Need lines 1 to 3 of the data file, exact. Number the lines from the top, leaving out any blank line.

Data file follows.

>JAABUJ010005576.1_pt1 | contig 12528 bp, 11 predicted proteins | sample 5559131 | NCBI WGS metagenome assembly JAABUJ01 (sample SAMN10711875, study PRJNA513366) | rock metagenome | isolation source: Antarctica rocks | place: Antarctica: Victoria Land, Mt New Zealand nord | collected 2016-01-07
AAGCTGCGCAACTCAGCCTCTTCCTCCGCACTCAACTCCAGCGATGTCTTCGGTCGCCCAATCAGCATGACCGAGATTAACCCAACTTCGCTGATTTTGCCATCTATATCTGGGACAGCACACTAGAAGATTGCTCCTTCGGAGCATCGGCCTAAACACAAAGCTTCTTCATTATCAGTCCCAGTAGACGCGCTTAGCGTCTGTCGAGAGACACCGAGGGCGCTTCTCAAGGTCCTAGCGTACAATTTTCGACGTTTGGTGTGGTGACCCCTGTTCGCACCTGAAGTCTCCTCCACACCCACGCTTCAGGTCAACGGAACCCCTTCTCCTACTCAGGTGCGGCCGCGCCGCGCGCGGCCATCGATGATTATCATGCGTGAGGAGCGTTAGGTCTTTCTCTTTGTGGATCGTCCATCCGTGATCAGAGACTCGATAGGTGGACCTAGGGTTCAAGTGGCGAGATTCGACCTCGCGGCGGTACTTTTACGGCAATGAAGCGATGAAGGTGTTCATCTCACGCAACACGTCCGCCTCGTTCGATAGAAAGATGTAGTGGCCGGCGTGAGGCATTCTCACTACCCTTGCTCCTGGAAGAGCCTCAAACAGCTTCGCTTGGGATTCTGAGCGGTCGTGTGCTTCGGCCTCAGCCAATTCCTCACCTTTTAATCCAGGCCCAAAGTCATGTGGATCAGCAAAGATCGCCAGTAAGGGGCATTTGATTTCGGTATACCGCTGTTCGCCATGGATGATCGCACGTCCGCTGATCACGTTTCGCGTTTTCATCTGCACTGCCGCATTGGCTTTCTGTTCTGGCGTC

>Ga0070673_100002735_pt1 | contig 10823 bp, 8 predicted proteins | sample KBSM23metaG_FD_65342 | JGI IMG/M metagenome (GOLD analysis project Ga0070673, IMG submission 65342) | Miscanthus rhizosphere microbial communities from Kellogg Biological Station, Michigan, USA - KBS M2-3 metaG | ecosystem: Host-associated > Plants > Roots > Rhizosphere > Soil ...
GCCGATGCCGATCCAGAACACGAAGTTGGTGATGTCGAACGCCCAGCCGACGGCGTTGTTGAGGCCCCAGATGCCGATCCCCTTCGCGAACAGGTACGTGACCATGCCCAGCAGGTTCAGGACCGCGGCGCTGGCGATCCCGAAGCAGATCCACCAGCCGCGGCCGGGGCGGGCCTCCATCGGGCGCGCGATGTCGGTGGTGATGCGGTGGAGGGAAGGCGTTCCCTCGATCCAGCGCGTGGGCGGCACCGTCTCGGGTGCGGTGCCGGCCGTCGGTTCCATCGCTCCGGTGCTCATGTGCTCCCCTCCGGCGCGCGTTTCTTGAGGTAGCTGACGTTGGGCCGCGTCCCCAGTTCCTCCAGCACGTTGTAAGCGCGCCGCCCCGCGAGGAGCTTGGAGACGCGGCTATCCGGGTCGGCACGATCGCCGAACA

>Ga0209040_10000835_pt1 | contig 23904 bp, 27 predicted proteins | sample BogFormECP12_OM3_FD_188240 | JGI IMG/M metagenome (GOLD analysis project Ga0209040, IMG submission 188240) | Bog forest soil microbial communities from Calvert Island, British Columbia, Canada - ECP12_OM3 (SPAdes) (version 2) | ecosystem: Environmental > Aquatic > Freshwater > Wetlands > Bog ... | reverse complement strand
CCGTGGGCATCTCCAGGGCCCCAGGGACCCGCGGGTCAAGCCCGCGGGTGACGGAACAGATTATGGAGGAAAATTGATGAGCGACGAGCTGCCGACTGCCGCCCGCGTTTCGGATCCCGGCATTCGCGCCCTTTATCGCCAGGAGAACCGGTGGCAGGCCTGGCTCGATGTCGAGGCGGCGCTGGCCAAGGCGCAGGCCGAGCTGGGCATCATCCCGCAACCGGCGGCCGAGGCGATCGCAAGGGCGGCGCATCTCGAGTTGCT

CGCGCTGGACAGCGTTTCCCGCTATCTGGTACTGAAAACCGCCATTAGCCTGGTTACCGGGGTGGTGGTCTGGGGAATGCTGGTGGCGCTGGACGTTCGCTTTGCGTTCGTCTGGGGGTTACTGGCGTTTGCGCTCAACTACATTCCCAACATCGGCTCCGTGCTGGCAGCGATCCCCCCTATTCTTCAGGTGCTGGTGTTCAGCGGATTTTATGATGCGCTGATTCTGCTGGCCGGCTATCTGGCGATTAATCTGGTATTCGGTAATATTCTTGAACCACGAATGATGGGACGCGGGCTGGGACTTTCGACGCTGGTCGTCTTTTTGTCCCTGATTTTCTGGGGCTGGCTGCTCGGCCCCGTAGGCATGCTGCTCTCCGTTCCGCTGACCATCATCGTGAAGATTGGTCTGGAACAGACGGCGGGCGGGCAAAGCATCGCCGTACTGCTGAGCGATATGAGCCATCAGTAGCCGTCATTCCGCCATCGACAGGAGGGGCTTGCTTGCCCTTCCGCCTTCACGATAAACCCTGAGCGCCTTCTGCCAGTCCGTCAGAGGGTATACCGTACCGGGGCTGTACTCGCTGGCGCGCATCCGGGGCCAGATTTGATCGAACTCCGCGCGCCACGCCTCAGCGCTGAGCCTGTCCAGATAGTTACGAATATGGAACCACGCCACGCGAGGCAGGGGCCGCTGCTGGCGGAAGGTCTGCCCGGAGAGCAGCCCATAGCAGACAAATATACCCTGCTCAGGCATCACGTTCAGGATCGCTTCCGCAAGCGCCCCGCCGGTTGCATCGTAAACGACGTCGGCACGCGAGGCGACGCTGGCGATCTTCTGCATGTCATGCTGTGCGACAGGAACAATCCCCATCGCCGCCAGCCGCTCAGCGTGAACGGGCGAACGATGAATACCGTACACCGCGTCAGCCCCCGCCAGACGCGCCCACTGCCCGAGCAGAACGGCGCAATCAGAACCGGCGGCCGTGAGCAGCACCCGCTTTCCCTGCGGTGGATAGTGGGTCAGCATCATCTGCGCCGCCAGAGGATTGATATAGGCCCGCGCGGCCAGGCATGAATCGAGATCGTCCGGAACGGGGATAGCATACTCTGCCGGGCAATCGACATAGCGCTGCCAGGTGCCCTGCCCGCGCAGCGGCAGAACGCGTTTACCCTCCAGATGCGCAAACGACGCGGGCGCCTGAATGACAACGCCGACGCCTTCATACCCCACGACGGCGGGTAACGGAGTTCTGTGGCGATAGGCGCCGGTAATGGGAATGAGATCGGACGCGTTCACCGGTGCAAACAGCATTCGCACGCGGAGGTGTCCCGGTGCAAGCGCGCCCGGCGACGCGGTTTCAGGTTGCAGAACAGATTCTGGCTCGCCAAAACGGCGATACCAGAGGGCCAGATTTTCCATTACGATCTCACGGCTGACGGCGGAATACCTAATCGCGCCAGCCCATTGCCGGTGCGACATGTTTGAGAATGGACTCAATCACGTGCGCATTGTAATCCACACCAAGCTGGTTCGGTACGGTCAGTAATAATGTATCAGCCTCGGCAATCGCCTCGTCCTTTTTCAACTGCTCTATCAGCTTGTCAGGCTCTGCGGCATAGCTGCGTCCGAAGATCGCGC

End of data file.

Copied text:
>JAABUJ010005576.1_pt1 | contig 12528 bp, 11 predicted proteins | sample 5559131 | NCBI WGS metagenome assembly JAABUJ01 (sample SAMN10711875, study PRJNA513366) | rock metagenome | isolation source: Antarctica rocks | place: Antarctica: Victoria Land, Mt New Zealand nord | collected 2016-01-07
AAGCTGCGCAACTCAGCCTCTTCCTCCGCACTCAACTCCAGCGATGTCTTCGGTCGCCCAATCAGCATGACCGAGATTAACCCAACTTCGCTGATTTTGCCATCTATATCTGGGACAGCACACTAGAAGATTGCTCCTTCGGAGCATCGGCCTAAACACAAAGCTTCTTCATTATCAGTCCCAGTAGACGCGCTTAGCGTCTGTCGAGAGACACCGAGGGCGCTTCTCAAGGTCCTAGCGTACAATTTTCGACGTTTGGTGTGGTGACCCCTGTTCGCACCTGAAGTCTCCTCCACACCCACGCTTCAGGTCAACGGAACCCCTTCTCCTACTCAGGTGCGGCCGCGCCGCGCGCGGCCATCGATGATTATCATGCGTGAGGAGCGTTAGGTCTTTCTCTTTGTGGATCGTCCATCCGTGATCAGAGACTCGATAGGTGGACCTAGGGTTCAAGTGGCGAGATTCGACCTCGCGGCGGTACTTTTACGGCAATGAAGCGATGAAGGTGTTCATCTCACGCAACACGTCCGCCTCGTTCGATAGAAAGATGTAGTGGCCGGCGTGAGGCATTCTCACTACCCTTGCTCCTGGAAGAGCCTCAAACAGCTTCGCTTGGGATTCTGAGCGGTCGTGTGCTTCGGCCTCAGCCAATTCCTCACCTTTTAATCCAGGCCCAAAGTCATGTGGATCAGCAAAGATCGCCAGTAAGGGGCATTTGATTTCGGTATACCGCTGTTCGCCATGGATGATCGCACGTCCGCTGATCACGTTTCGCGTTTTCATCTGCACTGCCGCATTGGCTTTCTGTTCTGGCGTC

>Ga0070673_100002735_pt1 | contig 10823 bp, 8 predicted proteins | sample KBSM23metaG_FD_65342 | JGI IMG/M metagenome (GOLD analysis project Ga0070673, IMG submission 65342) | Miscanthus rhizosphere microbial communities from Kellogg Biological Station, Michigan, USA - KBS M2-3 metaG | ecosystem: Host-associated > Plants > Roots > Rhizosphere > Soil ...